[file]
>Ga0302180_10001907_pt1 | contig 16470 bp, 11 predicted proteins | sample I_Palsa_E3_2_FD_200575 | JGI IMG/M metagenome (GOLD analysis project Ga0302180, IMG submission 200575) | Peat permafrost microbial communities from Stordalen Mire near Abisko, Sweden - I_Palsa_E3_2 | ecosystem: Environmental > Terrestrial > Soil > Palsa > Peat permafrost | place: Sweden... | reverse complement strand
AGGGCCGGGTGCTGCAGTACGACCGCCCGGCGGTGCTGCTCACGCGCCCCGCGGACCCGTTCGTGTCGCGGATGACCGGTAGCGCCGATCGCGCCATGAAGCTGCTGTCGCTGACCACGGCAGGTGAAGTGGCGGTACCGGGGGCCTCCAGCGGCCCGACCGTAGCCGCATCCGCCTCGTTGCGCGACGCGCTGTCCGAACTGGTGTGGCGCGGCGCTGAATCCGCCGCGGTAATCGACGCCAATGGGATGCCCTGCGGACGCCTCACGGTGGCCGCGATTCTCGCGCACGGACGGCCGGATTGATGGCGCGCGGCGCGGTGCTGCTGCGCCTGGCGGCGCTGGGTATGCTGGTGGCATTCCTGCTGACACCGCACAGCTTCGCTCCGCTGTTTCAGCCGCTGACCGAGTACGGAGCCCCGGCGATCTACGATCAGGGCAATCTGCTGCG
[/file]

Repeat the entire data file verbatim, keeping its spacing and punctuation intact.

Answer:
>Ga0302180_10001907_pt1 | contig 16470 bp, 11 predicted proteins | sample I_Palsa_E3_2_FD_200575 | JGI IMG/M metagenome (GOLD analysis project Ga0302180, IMG submission 200575) | Peat permafrost microbial communities from Stordalen Mire near Abisko, Sweden - I_Palsa_E3_2 | ecosystem: Environmental > Terrestrial > Soil > Palsa > Peat permafrost | place: Sweden... | reverse complement strand
AGGGCCGGGTGCTGCAGTACGACCGCCCGGCGGTGCTGCTCACGCGCCCCGCGGACCCGTTCGTGTCGCGGATGACCGGTAGCGCCGATCGCGCCATGAAGCTGCTGTCGCTGACCACGGCAGGTGAAGTGGCGGTACCGGGGGCCTCCAGCGGCCCGACCGTAGCCGCATCCGCCTCGTTGCGCGACGCGCTGTCCGAACTGGTGTGGCGCGGCGCTGAATCCGCCGCGGTAATCGACGCCAATGGGATGCCCTGCGGACGCCTCACGGTGGCCGCGATTCTCGCGCACGGACGGCCGGATTGATGGCGCGCGGCGCGGTGCTGCTGCGCCTGGCGGCGCTGGGTATGCTGGTGGCATTCCTGCTGACACCGCACAGCTTCGCTCCGCTGTTTCAGCCGCTGACCGAGTACGGAGCCCCGGCGATCTACGATCAGGGCAATCTGCTGCG